Matt read from Two Kisses for Maddy, his memoir, and then spent a long time willingly answering questions from his audience. I was struck by how authentic and approachable he seemed. Over three years later, the journey Matt has walked with his daughter continues to amaze me, even moreso after I listened to him talk about his wife's death and his experience since then as a father, widow, and writer. New York Times bestselling author and guest of Oprah aside, Matt said some things that struck me as a parent--on how he has managed to maintain his sense of self while becoming a single parent, on how to talk to a three year old about death, and loving your child. As I told Matt in my original email, his story has made me a better parent and serves as a constant reminder that it is a privilege to be a mother. I feel so fortunate that he has continued to be willing to share his daughter and his former wife with me and thousands of other readers.

After Matt read, Jessica and I lined up to get our books signed. The line was long and Matt took the time to talk to everyone as he signed their book covers, posing for pictures, kissing babies, you know, the usual. (So maybe babies weren't actually kissed--but he definitely understood the importance of baby compliments.) Then comes the cool part: he asked everyone to join him for drinks. Now, this was a Tuesday, and I was not feeling well, plus I knew I would spend the next morning faking my way through a four-hour science review with a classroom of sophomores. Regardless, you know Jessica and I were on it. So yes, we headed to the Driskill and met up with a group of fellow blog readers to have drinks with Mr. Logelin.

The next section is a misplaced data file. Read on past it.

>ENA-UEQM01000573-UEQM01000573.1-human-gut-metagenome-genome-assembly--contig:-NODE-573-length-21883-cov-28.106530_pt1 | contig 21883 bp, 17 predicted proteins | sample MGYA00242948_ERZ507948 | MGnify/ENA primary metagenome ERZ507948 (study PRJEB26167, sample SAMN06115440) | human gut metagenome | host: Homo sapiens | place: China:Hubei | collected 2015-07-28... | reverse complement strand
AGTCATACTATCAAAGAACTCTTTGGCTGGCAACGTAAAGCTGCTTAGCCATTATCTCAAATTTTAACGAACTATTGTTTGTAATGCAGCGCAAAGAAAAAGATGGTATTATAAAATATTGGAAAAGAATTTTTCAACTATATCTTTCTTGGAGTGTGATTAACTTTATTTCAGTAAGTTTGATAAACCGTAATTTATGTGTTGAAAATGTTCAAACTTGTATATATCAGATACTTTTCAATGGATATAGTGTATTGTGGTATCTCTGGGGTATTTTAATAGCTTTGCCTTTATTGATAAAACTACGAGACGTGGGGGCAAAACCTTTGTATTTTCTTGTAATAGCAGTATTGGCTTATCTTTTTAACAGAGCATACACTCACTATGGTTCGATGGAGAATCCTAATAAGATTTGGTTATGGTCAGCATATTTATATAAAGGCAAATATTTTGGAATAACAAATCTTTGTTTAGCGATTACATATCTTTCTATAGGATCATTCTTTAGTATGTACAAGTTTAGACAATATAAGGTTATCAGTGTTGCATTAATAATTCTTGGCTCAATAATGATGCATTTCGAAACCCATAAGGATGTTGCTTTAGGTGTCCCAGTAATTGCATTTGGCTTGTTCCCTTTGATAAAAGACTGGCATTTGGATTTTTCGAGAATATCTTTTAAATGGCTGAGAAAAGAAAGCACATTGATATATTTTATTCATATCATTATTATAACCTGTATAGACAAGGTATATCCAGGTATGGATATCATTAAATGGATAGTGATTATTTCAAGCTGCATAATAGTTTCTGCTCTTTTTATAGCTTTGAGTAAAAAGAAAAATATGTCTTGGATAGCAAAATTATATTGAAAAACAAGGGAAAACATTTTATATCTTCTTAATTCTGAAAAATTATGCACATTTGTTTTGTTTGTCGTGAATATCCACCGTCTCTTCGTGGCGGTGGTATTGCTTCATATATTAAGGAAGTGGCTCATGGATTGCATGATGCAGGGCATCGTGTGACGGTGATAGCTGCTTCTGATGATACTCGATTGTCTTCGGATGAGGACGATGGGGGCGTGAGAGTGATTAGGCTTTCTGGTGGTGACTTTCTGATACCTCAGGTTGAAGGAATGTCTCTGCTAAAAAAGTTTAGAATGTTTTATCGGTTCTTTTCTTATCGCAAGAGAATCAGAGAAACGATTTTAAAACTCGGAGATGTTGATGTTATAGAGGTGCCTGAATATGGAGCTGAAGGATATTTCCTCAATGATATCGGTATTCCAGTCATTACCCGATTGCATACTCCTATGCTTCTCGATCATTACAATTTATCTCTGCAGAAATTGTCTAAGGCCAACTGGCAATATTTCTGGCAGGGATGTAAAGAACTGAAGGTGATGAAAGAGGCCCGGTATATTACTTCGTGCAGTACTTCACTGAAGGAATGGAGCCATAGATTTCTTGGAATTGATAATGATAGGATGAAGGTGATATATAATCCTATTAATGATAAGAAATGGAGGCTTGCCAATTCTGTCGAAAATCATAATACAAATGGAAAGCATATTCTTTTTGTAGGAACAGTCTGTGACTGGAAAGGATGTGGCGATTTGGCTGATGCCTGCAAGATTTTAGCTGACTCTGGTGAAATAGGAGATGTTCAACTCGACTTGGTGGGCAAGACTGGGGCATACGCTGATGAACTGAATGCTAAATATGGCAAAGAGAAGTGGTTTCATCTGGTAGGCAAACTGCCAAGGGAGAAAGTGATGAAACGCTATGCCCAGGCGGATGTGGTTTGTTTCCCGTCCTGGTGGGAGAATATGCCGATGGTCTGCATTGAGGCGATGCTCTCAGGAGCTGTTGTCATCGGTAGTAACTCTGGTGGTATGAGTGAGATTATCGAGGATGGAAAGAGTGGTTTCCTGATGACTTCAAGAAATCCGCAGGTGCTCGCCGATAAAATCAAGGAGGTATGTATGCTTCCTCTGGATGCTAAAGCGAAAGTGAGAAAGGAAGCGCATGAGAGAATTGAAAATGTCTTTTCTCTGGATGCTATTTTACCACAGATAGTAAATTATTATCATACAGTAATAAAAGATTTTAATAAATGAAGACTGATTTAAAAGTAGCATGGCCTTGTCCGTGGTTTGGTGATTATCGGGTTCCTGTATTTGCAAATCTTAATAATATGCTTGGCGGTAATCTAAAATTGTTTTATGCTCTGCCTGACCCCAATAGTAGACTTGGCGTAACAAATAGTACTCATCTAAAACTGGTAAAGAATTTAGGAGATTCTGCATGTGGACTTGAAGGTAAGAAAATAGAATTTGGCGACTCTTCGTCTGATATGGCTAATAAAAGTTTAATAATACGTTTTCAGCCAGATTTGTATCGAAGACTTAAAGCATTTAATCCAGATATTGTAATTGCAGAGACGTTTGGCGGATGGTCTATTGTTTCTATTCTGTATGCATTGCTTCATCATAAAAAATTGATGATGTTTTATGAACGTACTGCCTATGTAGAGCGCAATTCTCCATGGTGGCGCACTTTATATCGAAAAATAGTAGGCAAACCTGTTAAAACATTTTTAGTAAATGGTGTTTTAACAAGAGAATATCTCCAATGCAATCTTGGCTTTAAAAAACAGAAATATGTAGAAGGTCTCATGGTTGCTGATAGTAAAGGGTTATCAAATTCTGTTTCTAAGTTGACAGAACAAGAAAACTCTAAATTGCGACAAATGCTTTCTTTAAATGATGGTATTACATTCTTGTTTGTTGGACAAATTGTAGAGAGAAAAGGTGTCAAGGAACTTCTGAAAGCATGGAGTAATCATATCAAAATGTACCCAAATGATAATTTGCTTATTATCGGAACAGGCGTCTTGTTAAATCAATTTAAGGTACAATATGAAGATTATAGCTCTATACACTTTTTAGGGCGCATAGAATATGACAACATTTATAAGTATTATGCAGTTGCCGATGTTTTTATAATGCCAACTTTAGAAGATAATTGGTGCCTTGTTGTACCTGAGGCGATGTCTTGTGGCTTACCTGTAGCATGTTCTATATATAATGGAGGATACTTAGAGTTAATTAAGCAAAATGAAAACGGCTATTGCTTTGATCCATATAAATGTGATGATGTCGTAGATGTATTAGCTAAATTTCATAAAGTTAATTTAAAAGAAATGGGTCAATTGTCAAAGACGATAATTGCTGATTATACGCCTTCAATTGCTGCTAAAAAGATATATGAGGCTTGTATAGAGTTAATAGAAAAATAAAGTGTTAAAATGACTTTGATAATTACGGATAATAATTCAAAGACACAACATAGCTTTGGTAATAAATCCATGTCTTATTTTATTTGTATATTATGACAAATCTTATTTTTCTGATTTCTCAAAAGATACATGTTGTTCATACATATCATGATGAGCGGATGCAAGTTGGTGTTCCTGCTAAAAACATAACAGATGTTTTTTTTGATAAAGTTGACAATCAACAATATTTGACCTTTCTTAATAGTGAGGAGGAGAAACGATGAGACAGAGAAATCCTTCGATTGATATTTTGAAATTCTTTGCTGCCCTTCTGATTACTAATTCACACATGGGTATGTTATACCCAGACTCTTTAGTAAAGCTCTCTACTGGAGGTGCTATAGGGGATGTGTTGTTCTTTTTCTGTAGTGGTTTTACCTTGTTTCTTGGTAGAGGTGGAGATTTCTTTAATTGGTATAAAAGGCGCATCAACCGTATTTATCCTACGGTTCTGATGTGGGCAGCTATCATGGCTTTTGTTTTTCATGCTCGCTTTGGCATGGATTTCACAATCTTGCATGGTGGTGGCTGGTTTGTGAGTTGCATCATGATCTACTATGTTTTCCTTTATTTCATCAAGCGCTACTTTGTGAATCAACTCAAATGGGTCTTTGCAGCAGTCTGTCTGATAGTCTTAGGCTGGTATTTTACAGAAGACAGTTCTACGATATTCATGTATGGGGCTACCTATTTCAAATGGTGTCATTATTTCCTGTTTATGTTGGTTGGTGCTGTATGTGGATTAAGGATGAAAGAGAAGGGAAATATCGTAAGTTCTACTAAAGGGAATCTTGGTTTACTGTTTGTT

It was awesome on so many levels. Obviously, a night out on a weekday with a new group of people is always appreciated for this mom/teacher. Also obviously, I pretty much idolize this guy. I know way more about him (from the blog of course) than makes me comfortable--I feel a bit creepy. Anyway, I adore his daughter, and I smiled every time he mentioned Maddy from the realization that it was the same Maddy I have grown to love through stories, pictures, and videos. Most importantly, though, Matt is incredibly real. He is kind, interested, and easy to talk to. He is exactly the person that comes through in his blog and book, and while he is incredibly self-deprecating and compares his writing to a third grader, I have spent five years attempting to get my students to convey themselves in writing the way that on Tuesday, I confirmed Matt does. (Matt, if you ever read this, I give As for authenticity. You get an A.)